What happens when you leave the life you’ve known to follow the call of God?
I spoke in the undergraduate chapel session at Lincoln Christian University yesterday. The topic was “putting the celebration of diversity into action” and I was asked, in part, because our family looks diverse.
As part of the message, I wrote and read a poem that concisely tells our story; a few folks asked if they could share it so here it is.
You can listen to the entire message with the embedded link below (or skip ahead to 17:15 just to hear the poem).
If you’ll sit and lend me your ear for a spell
I have a brief tale to tell.
Bear with me this short while,
it won’t take too long,
and let me sing for you this music-less song:
In the land of the free
and the home of the brave
in that prairie flat land
where the amber grain waves—
and the corn and the beans stand tall,
yes the corn and the beans,
mile upon mile of the corn and the beans—
(if you’ve been there, you know what I mean):
In the middle of that land
there was a young man
who lived in a shoebox
(not literally, of course, but practically speaking,
for the Lord God was about to work a paradox).
There the man lived with his beautiful wife
and three young children
a perfectly pleasant life.
He worked, they went to school and church
with nary a care their life to besmirch
(if you have kids you know that’s not really true
but our story needs contrast
to make it more interesting for you).
This husband and wife—
as they read their Bibles
and fasted and prayed,
they sensed the Lord call them
to a change in their ways.
They read in Moses, Isaiah, and Jeremiah no less
care, concern, and justice for the fatherless and oppressed.
Jesus was always looking out for the poor;
he said you’re blessed when you open your door
to a stranger and invite them in
(little did they know what that would begin).
And the letter of James says that religion is pure
when it looks after widows and orphans
and has faith that endures.
They were struck by these notions,
the husband and wife,
and longed to see how
they’d work out in real life.
They sought the Lord’s counsel
and the wisdom of friends
and prayed for light
on this path
from beginning to end.
The light was indeed present but scarce
and showed just one step ahead;
that’s how the narrow way works—
you follow by faith instead.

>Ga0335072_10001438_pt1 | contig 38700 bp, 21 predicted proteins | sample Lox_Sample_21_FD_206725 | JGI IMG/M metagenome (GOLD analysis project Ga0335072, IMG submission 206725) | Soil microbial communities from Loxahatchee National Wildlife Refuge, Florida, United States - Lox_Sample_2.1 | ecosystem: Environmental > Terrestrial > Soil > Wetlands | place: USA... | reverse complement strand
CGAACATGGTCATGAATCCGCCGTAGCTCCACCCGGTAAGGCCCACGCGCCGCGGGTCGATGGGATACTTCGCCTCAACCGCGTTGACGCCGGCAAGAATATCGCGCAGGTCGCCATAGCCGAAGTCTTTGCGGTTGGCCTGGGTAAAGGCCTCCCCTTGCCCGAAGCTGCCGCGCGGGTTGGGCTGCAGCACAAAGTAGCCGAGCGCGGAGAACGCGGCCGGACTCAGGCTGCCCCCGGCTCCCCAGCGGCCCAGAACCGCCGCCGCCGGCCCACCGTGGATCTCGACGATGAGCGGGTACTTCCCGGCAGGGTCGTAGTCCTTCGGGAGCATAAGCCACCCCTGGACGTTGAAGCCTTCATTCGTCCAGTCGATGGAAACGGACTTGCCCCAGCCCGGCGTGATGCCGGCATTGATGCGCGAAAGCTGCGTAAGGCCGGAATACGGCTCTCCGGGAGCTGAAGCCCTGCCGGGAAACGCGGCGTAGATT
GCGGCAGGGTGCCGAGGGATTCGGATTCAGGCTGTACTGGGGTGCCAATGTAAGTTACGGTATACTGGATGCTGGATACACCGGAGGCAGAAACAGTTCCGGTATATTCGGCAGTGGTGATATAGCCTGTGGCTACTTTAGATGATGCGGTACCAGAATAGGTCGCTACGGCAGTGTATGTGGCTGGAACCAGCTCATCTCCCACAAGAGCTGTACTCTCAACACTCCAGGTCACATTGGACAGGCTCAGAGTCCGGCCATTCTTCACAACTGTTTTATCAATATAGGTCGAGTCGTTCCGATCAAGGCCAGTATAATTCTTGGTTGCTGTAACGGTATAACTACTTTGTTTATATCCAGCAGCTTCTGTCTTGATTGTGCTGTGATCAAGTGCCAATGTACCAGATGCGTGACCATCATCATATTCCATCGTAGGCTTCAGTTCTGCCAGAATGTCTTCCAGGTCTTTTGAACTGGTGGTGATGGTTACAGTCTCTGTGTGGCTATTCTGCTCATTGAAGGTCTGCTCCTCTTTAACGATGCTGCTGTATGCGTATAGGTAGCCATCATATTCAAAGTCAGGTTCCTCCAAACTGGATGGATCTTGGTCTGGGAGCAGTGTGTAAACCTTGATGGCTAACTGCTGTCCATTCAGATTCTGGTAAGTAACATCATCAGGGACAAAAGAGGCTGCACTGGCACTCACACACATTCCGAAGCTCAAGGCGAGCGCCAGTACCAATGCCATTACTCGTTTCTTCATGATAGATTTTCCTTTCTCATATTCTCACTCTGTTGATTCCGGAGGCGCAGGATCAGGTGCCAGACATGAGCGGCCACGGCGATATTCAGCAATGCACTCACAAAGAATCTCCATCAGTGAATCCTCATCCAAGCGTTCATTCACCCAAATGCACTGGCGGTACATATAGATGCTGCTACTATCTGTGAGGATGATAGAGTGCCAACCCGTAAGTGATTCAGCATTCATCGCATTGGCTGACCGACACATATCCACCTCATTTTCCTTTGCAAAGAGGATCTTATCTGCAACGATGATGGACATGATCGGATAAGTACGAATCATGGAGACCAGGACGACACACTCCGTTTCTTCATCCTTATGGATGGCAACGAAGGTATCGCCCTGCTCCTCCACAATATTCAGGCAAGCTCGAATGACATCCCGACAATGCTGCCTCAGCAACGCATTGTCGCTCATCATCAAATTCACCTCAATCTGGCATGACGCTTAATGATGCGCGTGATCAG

They said, “We have room for two,
perhaps a girl and a boy,
that would make our family seven
and would fit well in our shoebox
here in central Illinois.”
A home study and fundraising
and waiting and waiting,
for those who adopt
the waiting’s frustrating.
But for this family the papers
zoomed right through
and before you could say chronophobia
(that’s fear of the future)
they were on a plane to Ethiopia
to bring home their new two.
And for a season all was well.
The new kids were eating new food,
learning new language, playing soccer,
and going to school.
But something was amiss.
Young Liam, the second of the original three,
wondered about the big kids across that great sea.
The teenagers at the orphanage, what happens
to them when all the babies go home for adoption?
So back to Ethiopia
the husband and wife went
to bring home a 15-year-old boy,
a boy whose body was bent
by disease and broken bones,
whose lingering last hope was nearly spent.
And for another season all was well.
Well, mostly well.
There were new things to learn and many adjustments
and numerous doctor appointments
for their new oldest son,
the one whose body was bent.
Now with eight in their home
They thought, that’s enough.
There’s so much to do
when the adults are just two
and the children are six—
did I mention there was also a dog in the mix?
But the adoption agency called one day:
“Your oldest son’s three siblings
are in the orphanage now.
Could you possibly take them,
is there a way somehow?”
The husband and wife
talked it over again.
“Our shoebox is getting smaller and smaller,
would that our house were another story taller.
Where can we possibly fit three more?
Eleven of us? We’ll roll straight out the door!”
One more time, though, they flew over the ocean;
after all, that’s how you put faith into action.
A daughter and two sons returned on that flight
and now reside in our home, squeezed in real tight.
I look around now, a father to nine,
and wonder: how in the world
did all these kids become mine?
With a family this size,
as you might surmise,
our family car is a bus
it’s the only way to move all of us
at one time.
So, right: how we got here, you only can guess.
It was nothing we planned;
it’s just that when God called, we said, “yes.”
The journey hasn’t been as simple
as I’ve told you in rhyme
A lot’s been left out
for the sake of our time.
There’ve been obstacles overcome
but many mountains remain yet to climb.
We have good days and bad days
and lots in between,
when you enter the life of the orphan
you discover both sorrow and joy unforeseen.
But in our shoebox small each has a place
and a space made large by grace.
In truth, the road has been good—and hard,
at times fraught with disaster
but we rest in the peace
that we’ve followed our Master,
who loves us and promised to go with us
to the end of our days
so to Him and Him alone
be all glory and honor and praise.